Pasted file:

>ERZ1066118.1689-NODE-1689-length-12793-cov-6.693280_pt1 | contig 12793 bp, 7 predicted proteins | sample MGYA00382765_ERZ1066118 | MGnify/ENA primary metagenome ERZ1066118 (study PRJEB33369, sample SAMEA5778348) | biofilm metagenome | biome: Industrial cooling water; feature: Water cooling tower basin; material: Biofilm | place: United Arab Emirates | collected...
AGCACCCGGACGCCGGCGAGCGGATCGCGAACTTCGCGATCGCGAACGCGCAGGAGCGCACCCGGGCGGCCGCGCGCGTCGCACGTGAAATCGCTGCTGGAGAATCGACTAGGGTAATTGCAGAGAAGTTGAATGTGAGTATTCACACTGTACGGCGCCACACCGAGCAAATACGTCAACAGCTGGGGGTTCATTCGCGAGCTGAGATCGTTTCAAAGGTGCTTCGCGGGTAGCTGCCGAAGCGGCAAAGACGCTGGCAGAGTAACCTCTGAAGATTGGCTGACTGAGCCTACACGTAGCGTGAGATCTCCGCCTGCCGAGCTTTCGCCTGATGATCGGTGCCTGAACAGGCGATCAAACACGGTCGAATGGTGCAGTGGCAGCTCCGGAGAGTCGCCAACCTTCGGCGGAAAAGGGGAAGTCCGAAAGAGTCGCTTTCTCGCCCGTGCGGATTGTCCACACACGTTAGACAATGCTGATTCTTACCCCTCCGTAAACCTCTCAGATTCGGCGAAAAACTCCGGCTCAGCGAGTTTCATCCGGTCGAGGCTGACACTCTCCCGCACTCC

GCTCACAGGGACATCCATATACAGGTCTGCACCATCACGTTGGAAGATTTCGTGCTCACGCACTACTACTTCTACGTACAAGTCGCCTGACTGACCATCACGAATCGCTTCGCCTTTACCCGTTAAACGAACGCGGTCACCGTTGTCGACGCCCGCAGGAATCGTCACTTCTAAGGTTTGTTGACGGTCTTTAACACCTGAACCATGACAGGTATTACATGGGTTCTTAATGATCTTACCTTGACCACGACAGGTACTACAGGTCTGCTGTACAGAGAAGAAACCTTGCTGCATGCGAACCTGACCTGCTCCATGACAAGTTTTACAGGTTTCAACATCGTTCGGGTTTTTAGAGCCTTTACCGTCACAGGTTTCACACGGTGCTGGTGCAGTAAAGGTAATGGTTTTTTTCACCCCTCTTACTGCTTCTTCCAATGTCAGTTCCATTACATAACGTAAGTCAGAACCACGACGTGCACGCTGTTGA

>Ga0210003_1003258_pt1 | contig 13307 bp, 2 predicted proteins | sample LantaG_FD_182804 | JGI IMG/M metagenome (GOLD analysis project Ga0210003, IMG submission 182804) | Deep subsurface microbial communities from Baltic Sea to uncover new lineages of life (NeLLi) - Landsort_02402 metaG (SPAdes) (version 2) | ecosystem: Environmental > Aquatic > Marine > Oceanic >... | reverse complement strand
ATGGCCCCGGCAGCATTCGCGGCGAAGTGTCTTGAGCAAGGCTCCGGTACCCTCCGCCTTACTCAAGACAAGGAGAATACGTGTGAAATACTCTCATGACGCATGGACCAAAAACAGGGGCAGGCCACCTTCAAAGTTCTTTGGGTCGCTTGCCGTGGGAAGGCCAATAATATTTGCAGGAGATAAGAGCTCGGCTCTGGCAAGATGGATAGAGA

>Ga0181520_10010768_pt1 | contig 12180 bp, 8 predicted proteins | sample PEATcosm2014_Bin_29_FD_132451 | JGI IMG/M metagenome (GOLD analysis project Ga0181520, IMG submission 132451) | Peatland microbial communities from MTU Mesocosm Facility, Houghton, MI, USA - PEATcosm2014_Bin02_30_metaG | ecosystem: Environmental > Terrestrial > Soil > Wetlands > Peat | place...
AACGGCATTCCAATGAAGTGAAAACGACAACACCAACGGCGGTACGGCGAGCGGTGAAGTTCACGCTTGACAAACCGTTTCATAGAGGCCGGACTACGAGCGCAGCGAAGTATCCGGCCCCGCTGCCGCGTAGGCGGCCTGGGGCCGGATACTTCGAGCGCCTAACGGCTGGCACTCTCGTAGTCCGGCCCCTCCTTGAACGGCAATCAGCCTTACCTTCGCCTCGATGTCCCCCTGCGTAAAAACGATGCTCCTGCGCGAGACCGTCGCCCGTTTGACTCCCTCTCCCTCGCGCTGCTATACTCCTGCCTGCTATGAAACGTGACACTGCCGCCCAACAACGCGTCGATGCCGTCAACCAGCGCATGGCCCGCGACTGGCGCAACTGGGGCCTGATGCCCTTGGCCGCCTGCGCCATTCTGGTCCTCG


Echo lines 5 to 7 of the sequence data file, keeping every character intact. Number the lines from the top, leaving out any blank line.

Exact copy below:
ATGGCCCCGGCAGCATTCGCGGCGAAGTGTCTTGAGCAAGGCTCCGGTACCCTCCGCCTTACTCAAGACAAGGAGAATACGTGTGAAATACTCTCATGACGCATGGACCAAAAACAGGGGCAGGCCACCTTCAAAGTTCTTTGGGTCGCTTGCCGTGGGAAGGCCAATAATATTTGCAGGAGATAAGAGCTCGGCTCTGGCAAGATGGATAGAGA

>Ga0181520_10010768_pt1 | contig 12180 bp, 8 predicted proteins | sample PEATcosm2014_Bin_29_FD_132451 | JGI IMG/M metagenome (GOLD analysis project Ga0181520, IMG submission 132451) | Peatland microbial communities from MTU Mesocosm Facility, Houghton, MI, USA - PEATcosm2014_Bin02_30_metaG | ecosystem: Environmental > Terrestrial > Soil > Wetlands > Peat | place...
AACGGCATTCCAATGAAGTGAAAACGACAACACCAACGGCGGTACGGCGAGCGGTGAAGTTCACGCTTGACAAACCGTTTCATAGAGGCCGGACTACGAGCGCAGCGAAGTATCCGGCCCCGCTGCCGCGTAGGCGGCCTGGGGCCGGATACTTCGAGCGCCTAACGGCTGGCACTCTCGTAGTCCGGCCCCTCCTTGAACGGCAATCAGCCTTACCTTCGCCTCGATGTCCCCCTGCGTAAAAACGATGCTCCTGCGCGAGACCGTCGCCCGTTTGACTCCCTCTCCCTCGCGCTGCTATACTCCTGCCTGCTATGAAACGTGACACTGCCGCCCAACAACGCGTCGATGCCGTCAACCAGCGCATGGCCCGCGACTGGCGCAACTGGGGCCTGATGCCCTTGGCCGCCTGCGCCATTCTGGTCCTCG